Oliver Wetter, online often referred to as fantasio, is currently working as freelance artist & illustrator from his studio in Konz, Germany. His passion is to tell visual stories inspired by quickfire ideas.
Sci-Fi Art Now: What tools do you mainly use to create your art?
Oliver Wetter: Pencil, Paper and Photoshop CS5, occasionally clay and a camera.
Sci-Fi Art Now: Why?
Oliver: Pencil on paper is the very first and fastest way to get an idea out of my head, everything else is secondary. Some pieces scream for being rendered in high definition, others want to be roughly painted and some others are meant to be in between. With the mixed media, I have reliable options to fulfill these demands.
Sci-Fi Art Now: What inspired you to become an artist?
Oliver: I think it was a fascination with provoking reactions from a viewer, and the possibility to control those reactions to a certain degree. Early caricatures and comic strips from teachers and classmates are a proof for that.
Sci-Fi Art Now: What was the most useful piece of advice you were given when you began learning your craft?
Oliver: I was going the hard road, so advice was rare, the only advice that last until today and which I pray like a mantra is from artist Greg Spalenka, who once said to me: “Every kind of promotion is important.” I had this quote in big letters over my desk for a long time, now I think it’s ingrained.
Sci-Fi Art Now: Which artists most inspire you?
Oliver: More often than not, I´m inspired by an artists work rather than the artist himself. But if you want a comprehensive answer, my influence-map should give you a good overview.
Sci-Fi Art Now: What is the appeal to you of science fiction as an inspiration for some of your work?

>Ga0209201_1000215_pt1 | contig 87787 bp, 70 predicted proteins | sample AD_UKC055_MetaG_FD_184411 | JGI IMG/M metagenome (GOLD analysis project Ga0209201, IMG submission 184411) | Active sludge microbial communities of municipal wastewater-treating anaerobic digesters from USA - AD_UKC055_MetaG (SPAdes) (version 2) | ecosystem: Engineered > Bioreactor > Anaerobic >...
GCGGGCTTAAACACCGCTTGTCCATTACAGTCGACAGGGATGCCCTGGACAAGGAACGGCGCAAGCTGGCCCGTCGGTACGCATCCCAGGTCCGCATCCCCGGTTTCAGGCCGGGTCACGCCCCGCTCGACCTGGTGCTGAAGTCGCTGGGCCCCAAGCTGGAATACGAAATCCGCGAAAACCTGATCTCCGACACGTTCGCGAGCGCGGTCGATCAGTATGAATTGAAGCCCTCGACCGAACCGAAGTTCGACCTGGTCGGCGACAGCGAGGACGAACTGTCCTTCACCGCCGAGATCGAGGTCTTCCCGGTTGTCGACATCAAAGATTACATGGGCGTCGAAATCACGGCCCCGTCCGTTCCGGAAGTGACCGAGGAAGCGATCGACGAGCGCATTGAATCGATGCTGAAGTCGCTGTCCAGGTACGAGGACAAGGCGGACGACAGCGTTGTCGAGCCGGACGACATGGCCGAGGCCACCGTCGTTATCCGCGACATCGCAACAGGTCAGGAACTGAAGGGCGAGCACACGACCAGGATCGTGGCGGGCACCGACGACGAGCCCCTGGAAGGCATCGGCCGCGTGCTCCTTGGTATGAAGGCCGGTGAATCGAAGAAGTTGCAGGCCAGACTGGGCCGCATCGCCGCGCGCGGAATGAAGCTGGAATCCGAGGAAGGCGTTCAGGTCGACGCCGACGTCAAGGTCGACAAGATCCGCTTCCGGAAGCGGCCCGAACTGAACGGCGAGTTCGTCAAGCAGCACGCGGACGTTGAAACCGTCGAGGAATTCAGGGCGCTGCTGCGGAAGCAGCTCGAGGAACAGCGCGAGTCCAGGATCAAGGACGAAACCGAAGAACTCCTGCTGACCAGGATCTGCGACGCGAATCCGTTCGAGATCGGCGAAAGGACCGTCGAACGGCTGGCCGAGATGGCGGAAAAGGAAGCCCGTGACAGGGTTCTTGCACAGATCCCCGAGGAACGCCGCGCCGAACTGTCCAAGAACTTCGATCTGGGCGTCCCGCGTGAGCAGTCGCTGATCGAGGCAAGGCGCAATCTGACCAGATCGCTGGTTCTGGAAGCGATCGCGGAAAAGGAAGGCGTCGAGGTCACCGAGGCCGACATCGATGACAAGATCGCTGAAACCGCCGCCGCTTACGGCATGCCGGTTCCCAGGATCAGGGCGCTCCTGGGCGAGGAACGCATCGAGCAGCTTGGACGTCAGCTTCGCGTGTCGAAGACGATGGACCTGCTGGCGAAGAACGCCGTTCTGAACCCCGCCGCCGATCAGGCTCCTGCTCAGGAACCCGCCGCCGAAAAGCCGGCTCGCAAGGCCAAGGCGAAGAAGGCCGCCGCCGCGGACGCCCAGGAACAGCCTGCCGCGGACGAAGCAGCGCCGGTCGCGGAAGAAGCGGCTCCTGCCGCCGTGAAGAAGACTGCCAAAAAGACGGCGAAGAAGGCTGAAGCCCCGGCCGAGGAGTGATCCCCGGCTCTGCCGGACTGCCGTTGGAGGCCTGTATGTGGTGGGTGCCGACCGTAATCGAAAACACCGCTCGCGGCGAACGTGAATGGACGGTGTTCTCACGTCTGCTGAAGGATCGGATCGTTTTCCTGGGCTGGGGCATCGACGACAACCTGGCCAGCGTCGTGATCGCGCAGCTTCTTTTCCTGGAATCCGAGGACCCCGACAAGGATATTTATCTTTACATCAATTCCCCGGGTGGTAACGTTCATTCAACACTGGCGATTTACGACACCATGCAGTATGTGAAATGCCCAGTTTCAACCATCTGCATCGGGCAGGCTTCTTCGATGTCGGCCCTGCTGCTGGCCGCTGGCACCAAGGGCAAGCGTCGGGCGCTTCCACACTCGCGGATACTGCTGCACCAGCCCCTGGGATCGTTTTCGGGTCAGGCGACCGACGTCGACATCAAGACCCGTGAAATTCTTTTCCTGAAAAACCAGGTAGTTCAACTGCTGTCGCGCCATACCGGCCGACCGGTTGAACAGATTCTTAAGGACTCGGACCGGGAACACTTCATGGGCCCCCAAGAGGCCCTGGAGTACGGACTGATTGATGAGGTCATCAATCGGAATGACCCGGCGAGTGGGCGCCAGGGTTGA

Oliver: It gives some of my works a fitting frame and therefore eligibility to exist. OK, they could exist without, but that definition makes it easier for my works to be widely accepted.
Sci-Fi Art Now: Do you have a favourite piece of work or project you have worked on?
Oliver: It’s always difficult to pick one favorite, but mine is The Disquisition, which was done throughout one week of work – non-stop. At first it might not look that compelling, but the intention was to bring it upon a 70x170cm canvas. The photoshop file is around the 1.4 GB mark!
It’s my favourite, because it’s a tribute to many of my inspirations, like Michael Parkes, Pascal Blanche and Salvador Dali.
|The Disquisition by Oliver Wetter
Sci-Fi Art Now: In your career, have you had any bizarre experiences while creating your art?
|Oliver’s 2005 still life…|
Oliver: Creating my art is always a bizarre experience. To give you an example, I’d like to refer to a still life I did, back in 2005.
|— and the sculpture
‘in amp’ it started
out as. (Full Pic)
Originally, the headpiece was actually intended to be a sculpture that can be described as a torso that has three arms instead of a neck, that should hold the headpiece. For some odd reason I found an old guitar amp, but I had removed the speaker because I needed one for my car. It was so clear to me that this headpiece needed to be in the amp instead !
Sci-Fi Art Now: What most frustrates you about being an artist?
Oliver: The most frustrating fact is probably, that I use to or need to have the knowledge of around 15 professionals (marketing expert, copywriter, web developer, clerk, etc) but getting paid for one only!
Sci-Fi Art Now: What keeps you going despite the hopefully occasional frustrations?
Oliver: The hope that one day I’ll get paid the same kind of money I would for all those 15 professionals I have to be…
Sci-Fi Art Now: What advice would you offer to anyone starting out as an artist?
Oliver: “Get the fundamentals down, otherwise the fancy stuff isn’t going to work.” (The advice of the late Randy Pausch)